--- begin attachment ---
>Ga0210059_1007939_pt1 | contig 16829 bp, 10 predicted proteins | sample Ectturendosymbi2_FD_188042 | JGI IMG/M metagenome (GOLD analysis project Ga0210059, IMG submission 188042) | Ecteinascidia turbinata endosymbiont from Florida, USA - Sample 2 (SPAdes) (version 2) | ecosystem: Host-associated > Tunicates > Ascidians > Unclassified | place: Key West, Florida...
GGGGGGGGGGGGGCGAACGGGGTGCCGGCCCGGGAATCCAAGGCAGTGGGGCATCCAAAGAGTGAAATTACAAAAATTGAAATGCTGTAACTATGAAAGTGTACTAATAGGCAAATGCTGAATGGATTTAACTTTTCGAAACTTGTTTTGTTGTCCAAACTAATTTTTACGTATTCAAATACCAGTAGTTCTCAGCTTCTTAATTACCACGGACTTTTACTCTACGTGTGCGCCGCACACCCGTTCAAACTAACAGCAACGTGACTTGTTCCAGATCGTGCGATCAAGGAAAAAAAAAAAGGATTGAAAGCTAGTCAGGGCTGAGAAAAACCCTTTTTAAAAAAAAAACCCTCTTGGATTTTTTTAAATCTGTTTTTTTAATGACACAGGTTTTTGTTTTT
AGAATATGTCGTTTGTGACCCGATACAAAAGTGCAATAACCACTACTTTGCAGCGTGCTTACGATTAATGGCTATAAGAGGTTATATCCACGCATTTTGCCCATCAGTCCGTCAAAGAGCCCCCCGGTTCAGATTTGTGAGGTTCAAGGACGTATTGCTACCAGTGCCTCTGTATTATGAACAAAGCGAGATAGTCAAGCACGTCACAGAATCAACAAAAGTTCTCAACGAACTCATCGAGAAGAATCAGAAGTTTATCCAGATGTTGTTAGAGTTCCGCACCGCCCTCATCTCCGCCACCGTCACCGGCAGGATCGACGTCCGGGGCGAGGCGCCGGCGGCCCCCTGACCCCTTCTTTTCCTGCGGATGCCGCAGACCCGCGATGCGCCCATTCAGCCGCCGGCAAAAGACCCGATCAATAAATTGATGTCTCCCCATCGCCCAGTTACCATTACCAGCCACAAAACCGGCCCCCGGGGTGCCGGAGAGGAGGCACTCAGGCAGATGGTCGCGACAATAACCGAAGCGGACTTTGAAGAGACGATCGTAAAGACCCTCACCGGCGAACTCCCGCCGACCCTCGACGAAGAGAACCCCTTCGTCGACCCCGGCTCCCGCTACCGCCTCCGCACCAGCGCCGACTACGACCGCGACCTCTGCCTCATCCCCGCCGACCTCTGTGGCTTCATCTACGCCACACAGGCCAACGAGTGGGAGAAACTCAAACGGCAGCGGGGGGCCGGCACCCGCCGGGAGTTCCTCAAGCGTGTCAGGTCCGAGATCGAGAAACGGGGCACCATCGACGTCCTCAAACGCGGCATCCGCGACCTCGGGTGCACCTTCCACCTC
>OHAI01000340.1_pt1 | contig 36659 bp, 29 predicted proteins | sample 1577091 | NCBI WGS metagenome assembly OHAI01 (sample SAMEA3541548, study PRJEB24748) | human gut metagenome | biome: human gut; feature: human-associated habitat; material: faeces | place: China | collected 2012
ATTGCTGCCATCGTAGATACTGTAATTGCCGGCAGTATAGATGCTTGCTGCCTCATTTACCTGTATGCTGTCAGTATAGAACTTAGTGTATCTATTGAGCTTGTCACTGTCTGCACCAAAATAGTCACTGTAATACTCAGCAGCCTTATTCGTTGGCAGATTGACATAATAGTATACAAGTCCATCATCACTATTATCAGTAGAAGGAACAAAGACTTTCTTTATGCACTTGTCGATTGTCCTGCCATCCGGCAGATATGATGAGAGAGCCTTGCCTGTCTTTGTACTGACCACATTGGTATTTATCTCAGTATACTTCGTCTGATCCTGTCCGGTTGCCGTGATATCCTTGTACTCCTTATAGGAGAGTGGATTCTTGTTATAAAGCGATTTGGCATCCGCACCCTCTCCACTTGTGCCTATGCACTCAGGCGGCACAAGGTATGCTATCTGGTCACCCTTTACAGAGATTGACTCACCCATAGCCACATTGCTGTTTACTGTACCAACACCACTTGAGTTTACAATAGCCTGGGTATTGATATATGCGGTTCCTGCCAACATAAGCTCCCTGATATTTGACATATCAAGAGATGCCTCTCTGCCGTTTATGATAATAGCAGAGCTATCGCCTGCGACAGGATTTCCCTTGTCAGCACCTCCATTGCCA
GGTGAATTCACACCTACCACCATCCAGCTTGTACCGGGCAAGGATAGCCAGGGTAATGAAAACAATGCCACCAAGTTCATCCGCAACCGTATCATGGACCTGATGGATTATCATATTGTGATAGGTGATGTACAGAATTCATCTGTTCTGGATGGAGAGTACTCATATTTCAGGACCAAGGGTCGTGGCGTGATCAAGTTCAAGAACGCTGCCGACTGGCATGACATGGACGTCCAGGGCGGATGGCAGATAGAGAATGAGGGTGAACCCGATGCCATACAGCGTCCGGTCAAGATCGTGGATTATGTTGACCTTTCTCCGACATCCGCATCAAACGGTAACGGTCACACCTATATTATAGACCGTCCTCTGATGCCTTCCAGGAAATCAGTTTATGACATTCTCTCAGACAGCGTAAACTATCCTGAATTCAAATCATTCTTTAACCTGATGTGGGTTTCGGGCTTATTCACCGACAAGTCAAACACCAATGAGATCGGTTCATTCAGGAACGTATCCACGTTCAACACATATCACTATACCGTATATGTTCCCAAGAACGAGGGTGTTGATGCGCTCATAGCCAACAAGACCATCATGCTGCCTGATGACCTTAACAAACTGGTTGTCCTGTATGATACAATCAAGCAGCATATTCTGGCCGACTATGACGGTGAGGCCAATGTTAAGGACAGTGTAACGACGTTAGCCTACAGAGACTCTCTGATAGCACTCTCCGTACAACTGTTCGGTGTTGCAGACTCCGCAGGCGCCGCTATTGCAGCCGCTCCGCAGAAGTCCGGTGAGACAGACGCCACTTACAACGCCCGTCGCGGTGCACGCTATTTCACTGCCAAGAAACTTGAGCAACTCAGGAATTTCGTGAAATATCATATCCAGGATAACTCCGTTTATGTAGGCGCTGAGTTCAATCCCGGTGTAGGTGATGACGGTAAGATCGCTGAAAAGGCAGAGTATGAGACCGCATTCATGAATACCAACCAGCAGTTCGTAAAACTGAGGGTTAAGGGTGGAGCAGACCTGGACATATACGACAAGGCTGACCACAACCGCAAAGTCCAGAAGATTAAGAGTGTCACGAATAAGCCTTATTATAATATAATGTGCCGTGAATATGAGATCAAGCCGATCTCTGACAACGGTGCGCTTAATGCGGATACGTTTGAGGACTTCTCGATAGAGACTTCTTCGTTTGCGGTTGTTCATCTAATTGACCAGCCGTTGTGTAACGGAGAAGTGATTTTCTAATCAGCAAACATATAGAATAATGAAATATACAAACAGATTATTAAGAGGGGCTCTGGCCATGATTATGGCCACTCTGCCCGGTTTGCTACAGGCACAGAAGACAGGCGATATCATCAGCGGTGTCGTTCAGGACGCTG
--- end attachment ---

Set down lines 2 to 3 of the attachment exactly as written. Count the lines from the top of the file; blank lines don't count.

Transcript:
GGGGGGGGGGGGGCGAACGGGGTGCCGGCCCGGGAATCCAAGGCAGTGGGGCATCCAAAGAGTGAAATTACAAAAATTGAAATGCTGTAACTATGAAAGTGTACTAATAGGCAAATGCTGAATGGATTTAACTTTTCGAAACTTGTTTTGTTGTCCAAACTAATTTTTACGTATTCAAATACCAGTAGTTCTCAGCTTCTTAATTACCACGGACTTTTACTCTACGTGTGCGCCGCACACCCGTTCAAACTAACAGCAACGTGACTTGTTCCAGATCGTGCGATCAAGGAAAAAAAAAAAGGATTGAAAGCTAGTCAGGGCTGAGAAAAACCCTTTTTAAAAAAAAAACCCTCTTGGATTTTTTTAAATCTGTTTTTTTAATGACACAGGTTTTTGTTTTT
AGAATATGTCGTTTGTGACCCGATACAAAAGTGCAATAACCACTACTTTGCAGCGTGCTTACGATTAATGGCTATAAGAGGTTATATCCACGCATTTTGCCCATCAGTCCGTCAAAGAGCCCCCCGGTTCAGATTTGTGAGGTTCAAGGACGTATTGCTACCAGTGCCTCTGTATTATGAACAAAGCGAGATAGTCAAGCACGTCACAGAATCAACAAAAGTTCTCAACGAACTCATCGAGAAGAATCAGAAGTTTATCCAGATGTTGTTAGAGTTCCGCACCGCCCTCATCTCCGCCACCGTCACCGGCAGGATCGACGTCCGGGGCGAGGCGCCGGCGGCCCCCTGACCCCTTCTTTTCCTGCGGATGCCGCAGACCCGCGATGCGCCCATTCAGCCGCCGGCAAAAGACCCGATCAATAAATTGATGTCTCCCCATCGCCCAGTTACCATTACCAGCCACAAAACCGGCCCCCGGGGTGCCGGAGAGGAGGCACTCAGGCAGATGGTCGCGACAATAACCGAAGCGGACTTTGAAGAGACGATCGTAAAGACCCTCACCGGCGAACTCCCGCCGACCCTCGACGAAGAGAACCCCTTCGTCGACCCCGGCTCCCGCTACCGCCTCCGCACCAGCGCCGACTACGACCGCGACCTCTGCCTCATCCCCGCCGACCTCTGTGGCTTCATCTACGCCACACAGGCCAACGAGTGGGAGAAACTCAAACGGCAGCGGGGGGCCGGCACCCGCCGGGAGTTCCTCAAGCGTGTCAGGTCCGAGATCGAGAAACGGGGCACCATCGACGTCCTCAAACGCGGCATCCGCGACCTCGGGTGCACCTTCCACCTC